By Kenneth Dahl
Saturday night BYU student Alan Dibb crossed out one more thing on his to-do list when he competed in the Western Round-up Demolition Derby in South Jordan, Utah.
Some have considered it a little out of character for the studious Alan Dibb, a senior studying mechanical engineering, to participate in such an event.
The thought to enter the derby came after a suggestion from his father, Roger.
Roger Dibb saw a sign for the demolition derby and has wanted to participate since he was a young man. He now had an extra car, left behind by his second son serving in the Melbourne, Australia Mission.
The Delta 88, affectionately called “Old Yeller”, was struggling to pass emissions tests and Roger was searching for a convenient way to dispose of the vehicle. Roger mentioned the derby to Alan one night and Alan enthusiastically assumed the role of driver.
Roger Dibb said this “was the best father/son activity we”ve ever done. It gave us time together all summer working on the car.”
Alan and his father spent an estimated $400 and 80 hours working on the car over a period of three months to get it ready for competition.
The family members spent those hours stripping the car of all non-essential parts. This included climate control, windows, interior, seats, dashboard, headlights, and taillights.
Other modifications added to the vehicle to make it derby-worthy included stiffening the suspension, installing tubes in the oversized tires, cutting out the fender to allow for the larger tire size, cutting holes in the hood and bolting down the trunk.
To Alan, this summer activity of preparing the car was just another extension of his mechanical engineering pursuits.
“The people who actually design cars are the mechanical engineers,” Alan said. “I got hands-on experience of how the car works, even though it was ripping it apart instead of putting it together. It involved a lot of troubleshooting, things wouldn”t always go according to plan and we had to make modifications to the design.”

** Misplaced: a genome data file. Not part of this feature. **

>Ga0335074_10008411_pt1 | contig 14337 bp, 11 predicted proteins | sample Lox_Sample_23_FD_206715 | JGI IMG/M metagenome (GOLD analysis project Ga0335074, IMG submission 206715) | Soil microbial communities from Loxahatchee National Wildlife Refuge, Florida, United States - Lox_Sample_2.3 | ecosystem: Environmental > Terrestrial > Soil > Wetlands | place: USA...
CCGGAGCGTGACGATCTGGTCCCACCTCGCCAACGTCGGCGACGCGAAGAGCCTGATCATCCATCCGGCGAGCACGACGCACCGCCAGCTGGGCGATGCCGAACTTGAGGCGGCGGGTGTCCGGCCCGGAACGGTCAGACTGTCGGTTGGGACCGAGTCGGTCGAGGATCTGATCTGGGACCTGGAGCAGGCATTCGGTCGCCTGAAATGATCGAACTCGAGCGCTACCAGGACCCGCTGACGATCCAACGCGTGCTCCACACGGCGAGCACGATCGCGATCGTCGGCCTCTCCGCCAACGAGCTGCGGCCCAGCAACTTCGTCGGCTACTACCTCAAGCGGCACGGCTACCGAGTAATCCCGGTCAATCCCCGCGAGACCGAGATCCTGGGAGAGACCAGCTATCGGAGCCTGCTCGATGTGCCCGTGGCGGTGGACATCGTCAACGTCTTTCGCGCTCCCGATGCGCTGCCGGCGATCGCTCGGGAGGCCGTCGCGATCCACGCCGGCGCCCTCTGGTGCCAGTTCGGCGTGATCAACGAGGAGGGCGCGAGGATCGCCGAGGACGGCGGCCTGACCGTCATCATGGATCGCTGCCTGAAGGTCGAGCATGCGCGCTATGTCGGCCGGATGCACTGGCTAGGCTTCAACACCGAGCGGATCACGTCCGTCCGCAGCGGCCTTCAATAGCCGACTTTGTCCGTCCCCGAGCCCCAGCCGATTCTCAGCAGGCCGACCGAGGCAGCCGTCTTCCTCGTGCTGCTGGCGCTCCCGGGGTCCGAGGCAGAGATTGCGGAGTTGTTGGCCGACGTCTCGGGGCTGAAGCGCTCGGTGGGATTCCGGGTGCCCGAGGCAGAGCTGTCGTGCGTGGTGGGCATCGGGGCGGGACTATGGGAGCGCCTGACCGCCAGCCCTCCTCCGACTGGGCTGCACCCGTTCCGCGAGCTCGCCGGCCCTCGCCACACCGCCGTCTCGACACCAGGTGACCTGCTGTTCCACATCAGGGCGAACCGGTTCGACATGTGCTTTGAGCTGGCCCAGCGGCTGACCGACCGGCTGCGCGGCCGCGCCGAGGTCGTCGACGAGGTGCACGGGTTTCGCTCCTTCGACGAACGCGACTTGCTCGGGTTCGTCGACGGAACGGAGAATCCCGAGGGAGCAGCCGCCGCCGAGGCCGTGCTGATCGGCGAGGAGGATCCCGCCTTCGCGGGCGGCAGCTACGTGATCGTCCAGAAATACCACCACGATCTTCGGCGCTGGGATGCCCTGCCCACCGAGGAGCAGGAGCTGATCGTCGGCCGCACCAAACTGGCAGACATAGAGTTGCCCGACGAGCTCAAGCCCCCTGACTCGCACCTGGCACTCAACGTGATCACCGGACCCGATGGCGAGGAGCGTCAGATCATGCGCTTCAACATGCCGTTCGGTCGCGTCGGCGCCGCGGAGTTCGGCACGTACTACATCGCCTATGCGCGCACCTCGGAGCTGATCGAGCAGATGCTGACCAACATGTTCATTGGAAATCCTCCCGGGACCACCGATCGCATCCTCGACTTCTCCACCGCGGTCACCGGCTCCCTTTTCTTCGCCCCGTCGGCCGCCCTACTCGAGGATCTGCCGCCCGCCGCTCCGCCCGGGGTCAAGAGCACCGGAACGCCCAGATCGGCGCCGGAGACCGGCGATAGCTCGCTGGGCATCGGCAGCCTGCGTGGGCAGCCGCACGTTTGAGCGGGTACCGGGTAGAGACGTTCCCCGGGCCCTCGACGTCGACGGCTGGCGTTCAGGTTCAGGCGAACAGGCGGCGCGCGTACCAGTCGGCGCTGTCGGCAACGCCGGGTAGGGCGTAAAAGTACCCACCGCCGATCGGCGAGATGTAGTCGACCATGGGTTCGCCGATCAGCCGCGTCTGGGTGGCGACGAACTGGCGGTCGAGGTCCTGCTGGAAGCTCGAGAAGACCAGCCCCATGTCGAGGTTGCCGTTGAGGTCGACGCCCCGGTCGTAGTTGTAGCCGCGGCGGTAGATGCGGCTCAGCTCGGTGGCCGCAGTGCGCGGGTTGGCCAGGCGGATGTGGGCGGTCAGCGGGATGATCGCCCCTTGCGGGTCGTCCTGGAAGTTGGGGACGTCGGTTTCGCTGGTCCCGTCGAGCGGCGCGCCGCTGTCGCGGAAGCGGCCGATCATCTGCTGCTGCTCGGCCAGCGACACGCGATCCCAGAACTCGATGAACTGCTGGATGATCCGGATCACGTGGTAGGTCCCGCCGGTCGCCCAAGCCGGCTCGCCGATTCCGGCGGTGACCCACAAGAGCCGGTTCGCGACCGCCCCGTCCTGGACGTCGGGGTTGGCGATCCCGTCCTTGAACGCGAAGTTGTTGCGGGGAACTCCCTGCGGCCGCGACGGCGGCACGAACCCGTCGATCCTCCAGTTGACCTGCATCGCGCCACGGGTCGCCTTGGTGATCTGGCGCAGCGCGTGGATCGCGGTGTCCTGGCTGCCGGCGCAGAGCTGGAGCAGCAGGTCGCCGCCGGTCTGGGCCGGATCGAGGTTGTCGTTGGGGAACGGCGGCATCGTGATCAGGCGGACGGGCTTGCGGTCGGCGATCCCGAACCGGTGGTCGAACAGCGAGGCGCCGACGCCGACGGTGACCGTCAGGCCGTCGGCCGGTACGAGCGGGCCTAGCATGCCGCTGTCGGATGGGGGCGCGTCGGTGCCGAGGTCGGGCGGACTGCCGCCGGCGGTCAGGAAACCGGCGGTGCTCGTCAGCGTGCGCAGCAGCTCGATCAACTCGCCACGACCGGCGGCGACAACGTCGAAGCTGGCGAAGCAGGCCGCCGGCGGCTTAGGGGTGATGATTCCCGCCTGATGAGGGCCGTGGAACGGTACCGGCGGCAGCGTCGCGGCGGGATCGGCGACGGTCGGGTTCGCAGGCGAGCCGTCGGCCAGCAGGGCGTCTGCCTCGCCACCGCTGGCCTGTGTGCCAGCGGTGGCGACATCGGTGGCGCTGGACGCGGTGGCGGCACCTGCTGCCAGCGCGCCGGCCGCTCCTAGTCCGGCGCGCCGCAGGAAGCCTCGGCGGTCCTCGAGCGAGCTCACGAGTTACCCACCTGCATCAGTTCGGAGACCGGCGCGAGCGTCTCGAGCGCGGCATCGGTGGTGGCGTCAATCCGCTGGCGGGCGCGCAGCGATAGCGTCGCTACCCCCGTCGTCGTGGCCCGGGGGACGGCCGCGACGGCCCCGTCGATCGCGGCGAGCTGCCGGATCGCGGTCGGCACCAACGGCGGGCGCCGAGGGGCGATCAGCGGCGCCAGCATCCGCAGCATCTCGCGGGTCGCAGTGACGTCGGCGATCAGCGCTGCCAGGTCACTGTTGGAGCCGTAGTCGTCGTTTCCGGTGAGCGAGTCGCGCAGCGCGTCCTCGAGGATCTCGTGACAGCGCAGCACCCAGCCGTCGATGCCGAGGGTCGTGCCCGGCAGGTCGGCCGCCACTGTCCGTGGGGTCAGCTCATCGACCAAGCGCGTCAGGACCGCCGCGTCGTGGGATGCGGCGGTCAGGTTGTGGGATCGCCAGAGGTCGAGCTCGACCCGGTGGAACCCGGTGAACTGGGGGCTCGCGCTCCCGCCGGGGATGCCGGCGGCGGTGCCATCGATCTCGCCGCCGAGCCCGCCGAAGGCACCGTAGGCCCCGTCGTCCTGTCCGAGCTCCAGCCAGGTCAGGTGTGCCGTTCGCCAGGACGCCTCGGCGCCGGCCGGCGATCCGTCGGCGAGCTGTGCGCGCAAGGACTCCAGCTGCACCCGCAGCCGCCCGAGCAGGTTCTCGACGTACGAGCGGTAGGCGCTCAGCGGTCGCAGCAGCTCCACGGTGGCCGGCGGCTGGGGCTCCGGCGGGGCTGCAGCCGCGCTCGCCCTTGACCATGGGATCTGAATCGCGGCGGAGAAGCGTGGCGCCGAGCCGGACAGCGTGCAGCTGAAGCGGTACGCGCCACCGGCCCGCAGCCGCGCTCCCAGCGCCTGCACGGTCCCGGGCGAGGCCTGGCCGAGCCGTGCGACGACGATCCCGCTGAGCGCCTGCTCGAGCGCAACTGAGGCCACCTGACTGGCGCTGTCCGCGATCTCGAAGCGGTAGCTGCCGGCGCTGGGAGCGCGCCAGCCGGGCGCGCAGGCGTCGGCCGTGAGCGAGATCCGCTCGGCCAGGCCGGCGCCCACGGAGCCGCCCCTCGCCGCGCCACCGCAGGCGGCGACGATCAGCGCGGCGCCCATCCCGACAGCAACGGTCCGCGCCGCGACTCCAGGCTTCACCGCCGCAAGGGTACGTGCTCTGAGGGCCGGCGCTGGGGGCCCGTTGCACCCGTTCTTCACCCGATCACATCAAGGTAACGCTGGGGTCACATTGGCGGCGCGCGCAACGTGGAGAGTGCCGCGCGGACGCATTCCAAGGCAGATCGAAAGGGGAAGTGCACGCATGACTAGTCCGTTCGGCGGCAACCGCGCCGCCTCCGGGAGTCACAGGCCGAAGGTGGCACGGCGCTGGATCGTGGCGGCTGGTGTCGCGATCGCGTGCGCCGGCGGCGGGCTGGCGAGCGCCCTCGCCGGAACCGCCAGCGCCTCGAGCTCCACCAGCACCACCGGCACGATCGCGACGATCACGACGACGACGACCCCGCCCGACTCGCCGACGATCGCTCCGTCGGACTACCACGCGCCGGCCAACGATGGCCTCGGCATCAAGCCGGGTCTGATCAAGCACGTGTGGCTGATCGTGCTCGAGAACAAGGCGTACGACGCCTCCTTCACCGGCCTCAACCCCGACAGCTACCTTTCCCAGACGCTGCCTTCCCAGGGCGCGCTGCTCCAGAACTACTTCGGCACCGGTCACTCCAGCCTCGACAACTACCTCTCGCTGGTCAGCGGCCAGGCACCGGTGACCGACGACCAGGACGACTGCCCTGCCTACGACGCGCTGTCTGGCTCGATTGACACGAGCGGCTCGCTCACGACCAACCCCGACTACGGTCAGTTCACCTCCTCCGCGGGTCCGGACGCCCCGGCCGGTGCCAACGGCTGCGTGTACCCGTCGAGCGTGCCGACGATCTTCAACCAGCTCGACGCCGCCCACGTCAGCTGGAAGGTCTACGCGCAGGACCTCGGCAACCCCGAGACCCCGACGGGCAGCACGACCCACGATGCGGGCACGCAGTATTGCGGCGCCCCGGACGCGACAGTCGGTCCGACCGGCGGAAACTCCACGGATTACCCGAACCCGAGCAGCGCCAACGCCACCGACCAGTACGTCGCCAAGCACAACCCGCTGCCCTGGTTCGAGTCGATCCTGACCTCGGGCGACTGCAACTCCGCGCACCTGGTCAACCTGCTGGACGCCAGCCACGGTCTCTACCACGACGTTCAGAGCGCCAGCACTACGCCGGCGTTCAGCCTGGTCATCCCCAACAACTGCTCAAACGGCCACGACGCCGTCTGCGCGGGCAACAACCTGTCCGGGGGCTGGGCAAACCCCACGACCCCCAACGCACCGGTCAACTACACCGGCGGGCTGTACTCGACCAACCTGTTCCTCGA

Alan Dibb researched derby techniques and strategies through thousands of Internet sites and a careful study of the Western Round-up rules.
Alan Dibb will not be attempting to receive course credit for this activity.
Alan Dibb”s car was “demolished” in the first round of competition, much to the chagrin of his estimated 100 supporters in the stands. Engine still running, Alan Dibb had sustained a direct hit on the rear of the vehicle pinching his tire and stopping the vehicle.
“Those hits are hard! But I am not hurt,” the younger Dibb said as he climbed out of the twisted wreck.
Alan painted the car to depict the classic BYU/Utah rivalry using the theme “Bash a Team”. The driver”s side was painted with the BYU blue and white, while the passenger side, which receives most of the impact as driver”s side hits are illegal, paid a small tribute to the University of Utah.
When asked if he would do another derby again Roger Dibb said, “We have another old Oldsmobile. When we put a few more miles on it and my son comes home from his mission [that car] is another good candidate.”